The depression issue can be addressed similarly. Sartre gives the example of a sad person who puts on a cheerful face when he meets someone else. For those few moments, the person IS acting happily and therefore not depressed. Although the immense burden of "pretending" to be happy all of the time would be extremely draining, Sartre could argue that even though the depressed person has a physiological state of pain (due to lack of seratonin or dopamine), he or she can act as if they are happy. They can therefore "choose" to be happy.

    Like you though, I also find these answers definately problematic. Especially the depression one. Sartre wants to collapse "being happy" with "doing things a happy person would do" but I don't think that that distinction is meaningless or should be gotten rid of. Imagine that someone has debilitating arthritis and yet snow boards and runs and just lives with the pain. However, even though he or she is living like one without arthritis, that does not mean that that person does not have arthritis or does not experience that pain. Similarly, if someone is clinically depressed, the person can not just change that by acting happily. I think that clinical depression and maybe even run-of-the-mill sadness should be included under the "facticity" about a person.

  2. People still have infinite choices despite what our genes say. Even when an alcoholic is addicted, they still choose to drink. Nothing forces them to drink, they are still making the choice. People still make choices, genetics might just make people a little more likely to choose one way or the other. I need to drink water to live, however I can still make the choice not to drink water. I might die, but I will still make the choice.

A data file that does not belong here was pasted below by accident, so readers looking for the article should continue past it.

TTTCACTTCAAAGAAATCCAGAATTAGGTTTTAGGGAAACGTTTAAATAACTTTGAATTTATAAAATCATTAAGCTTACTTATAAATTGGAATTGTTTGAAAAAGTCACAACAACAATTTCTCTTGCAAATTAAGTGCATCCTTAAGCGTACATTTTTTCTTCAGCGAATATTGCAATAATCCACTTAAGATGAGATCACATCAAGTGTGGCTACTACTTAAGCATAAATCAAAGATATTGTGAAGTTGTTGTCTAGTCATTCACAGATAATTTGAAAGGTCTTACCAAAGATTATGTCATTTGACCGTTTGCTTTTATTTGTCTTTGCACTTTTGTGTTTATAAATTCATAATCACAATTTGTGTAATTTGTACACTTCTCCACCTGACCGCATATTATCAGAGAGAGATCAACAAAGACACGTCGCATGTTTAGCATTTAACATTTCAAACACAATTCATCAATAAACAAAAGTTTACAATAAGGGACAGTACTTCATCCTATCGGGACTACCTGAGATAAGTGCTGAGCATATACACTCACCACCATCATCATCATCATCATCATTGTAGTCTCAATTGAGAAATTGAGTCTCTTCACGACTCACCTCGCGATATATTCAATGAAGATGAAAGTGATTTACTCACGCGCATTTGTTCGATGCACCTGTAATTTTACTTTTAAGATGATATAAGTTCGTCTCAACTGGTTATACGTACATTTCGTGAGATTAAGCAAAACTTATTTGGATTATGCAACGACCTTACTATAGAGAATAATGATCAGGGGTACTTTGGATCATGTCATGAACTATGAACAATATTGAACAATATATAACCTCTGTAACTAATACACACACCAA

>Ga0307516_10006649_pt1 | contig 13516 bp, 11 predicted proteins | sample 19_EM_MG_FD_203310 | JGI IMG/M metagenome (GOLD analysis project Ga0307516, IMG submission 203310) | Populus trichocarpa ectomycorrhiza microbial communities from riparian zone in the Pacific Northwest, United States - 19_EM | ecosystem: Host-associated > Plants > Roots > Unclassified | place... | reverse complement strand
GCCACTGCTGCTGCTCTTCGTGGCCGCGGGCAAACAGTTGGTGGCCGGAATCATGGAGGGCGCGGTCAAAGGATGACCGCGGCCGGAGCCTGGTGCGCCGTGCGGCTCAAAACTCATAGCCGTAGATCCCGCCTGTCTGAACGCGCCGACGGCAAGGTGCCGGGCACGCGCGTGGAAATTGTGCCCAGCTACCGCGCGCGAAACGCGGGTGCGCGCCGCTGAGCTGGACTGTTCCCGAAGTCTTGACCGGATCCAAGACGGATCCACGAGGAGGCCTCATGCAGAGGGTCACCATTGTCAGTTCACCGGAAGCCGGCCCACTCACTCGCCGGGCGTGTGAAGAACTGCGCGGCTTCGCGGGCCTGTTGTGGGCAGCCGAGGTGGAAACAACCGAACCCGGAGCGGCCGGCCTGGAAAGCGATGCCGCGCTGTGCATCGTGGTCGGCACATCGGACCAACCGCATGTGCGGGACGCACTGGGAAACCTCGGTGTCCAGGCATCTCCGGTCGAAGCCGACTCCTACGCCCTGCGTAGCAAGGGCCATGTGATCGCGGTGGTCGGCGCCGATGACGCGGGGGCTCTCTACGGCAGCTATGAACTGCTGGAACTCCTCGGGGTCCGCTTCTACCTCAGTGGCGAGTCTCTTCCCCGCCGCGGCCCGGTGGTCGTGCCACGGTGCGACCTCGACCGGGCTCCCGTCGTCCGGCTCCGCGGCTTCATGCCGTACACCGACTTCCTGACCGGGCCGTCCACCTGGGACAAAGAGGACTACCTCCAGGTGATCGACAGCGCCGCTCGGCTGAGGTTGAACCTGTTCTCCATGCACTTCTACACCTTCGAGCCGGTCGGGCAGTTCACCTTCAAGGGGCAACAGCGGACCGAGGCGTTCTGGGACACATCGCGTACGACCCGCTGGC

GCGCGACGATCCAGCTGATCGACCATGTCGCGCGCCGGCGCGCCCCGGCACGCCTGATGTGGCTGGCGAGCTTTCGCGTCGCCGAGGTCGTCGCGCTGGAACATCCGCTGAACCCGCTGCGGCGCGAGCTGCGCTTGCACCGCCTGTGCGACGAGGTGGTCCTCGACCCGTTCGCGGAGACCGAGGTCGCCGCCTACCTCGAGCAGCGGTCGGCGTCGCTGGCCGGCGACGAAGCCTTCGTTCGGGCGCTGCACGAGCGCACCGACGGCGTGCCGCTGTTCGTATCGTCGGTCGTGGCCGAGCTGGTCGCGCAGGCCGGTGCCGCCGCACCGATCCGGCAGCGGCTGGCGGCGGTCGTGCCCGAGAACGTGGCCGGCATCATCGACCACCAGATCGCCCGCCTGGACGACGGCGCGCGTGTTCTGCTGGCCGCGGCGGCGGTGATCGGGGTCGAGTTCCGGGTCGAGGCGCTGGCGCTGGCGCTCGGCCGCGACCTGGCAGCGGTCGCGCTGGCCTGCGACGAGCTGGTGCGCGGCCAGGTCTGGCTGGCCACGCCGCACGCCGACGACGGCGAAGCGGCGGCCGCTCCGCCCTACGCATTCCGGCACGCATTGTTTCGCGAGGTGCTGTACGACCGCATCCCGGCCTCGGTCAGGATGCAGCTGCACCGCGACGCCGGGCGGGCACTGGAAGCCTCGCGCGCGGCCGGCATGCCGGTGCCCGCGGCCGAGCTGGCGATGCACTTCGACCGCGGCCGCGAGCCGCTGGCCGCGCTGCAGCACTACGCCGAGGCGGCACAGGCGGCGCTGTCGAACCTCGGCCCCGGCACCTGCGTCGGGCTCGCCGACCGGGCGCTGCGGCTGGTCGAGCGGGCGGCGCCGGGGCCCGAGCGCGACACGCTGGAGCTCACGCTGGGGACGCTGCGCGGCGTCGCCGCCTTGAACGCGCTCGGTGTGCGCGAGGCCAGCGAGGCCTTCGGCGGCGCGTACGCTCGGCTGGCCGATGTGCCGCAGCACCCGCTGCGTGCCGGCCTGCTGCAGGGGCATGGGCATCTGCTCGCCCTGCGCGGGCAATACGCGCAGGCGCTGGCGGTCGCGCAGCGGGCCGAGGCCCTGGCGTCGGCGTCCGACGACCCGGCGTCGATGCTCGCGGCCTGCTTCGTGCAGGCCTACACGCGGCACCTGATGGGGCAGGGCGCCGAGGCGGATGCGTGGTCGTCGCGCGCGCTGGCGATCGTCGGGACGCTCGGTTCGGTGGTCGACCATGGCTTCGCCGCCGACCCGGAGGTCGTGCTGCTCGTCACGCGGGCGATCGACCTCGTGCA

When the person makes the choice to drink they become the alcoholic, there choices still make them who they are.

  3. I think it is important to note that Jen is saying that genes limit the choices that people are able to make. People do have the right to choose whether to drink alcohol or not even if they have alcoholic genes ( like Jared said above). However, Jen was explaining in the main blog that because of certain genes, people are predisposed to making certain decisions. People always have a choice regardless of their genes' tendencies; however, as a result of certain genes, as such genes of alcoholism or depression, people are more limited by the effects of these genes when making choices.

  4. I wouldn't immediately say that Sartre condemns homosexuality, because some homosexuals DO feel guilt; this guilt may not arise from feeling that homosexuality is wrong but rather from society teaching us its supposed incorrectness. Especially in communities with heavy religious influences, homosexuals are seen as "sinners" that need praying for rather than the support of friends. A host of "sinners" were, at my high school, singled out in the after-school prayer group as needing to be prayed for. The names of the "sinners" were even written on the board weekly with the consent of the teacher. These factors are hurtful for a young person, especially the homosexual being condemned, and an outcome that I've seen in friends is guilt. I just thought I would provide a proper defense of Sartre here...Still, I would say that the supposed guilt of the homosexual may in part arise from the constant prodding of his friend to assign an essence to him, that of a homosexual rather than a person that at various times has intercourse with the same sex.

  5. Depression does provide an interesting tension between Sartre's notions of facticity and transcendence, as clinical depression and what some call "free choice" are often at odds. The depressed person begins life with a certain facticity guaranteed by genetics, along with a family that may reinforce and deepen the depression, and may have problems with living in general. However, to hold the pretension that being happy amounts to acting happy seems to be another form of bad faith, lying to oneself. Mental illness may provide a foil to Sartre's idea that when we choose for ourselves, we choose for all people. I would posit that when a depressed person sees the world a certain way, a way in which he was predisposed by genetics and environment to see it, he should not wish for all people to see it that way. I would question the good will of such a person, but such a person may have a problem with "willing" in the first place.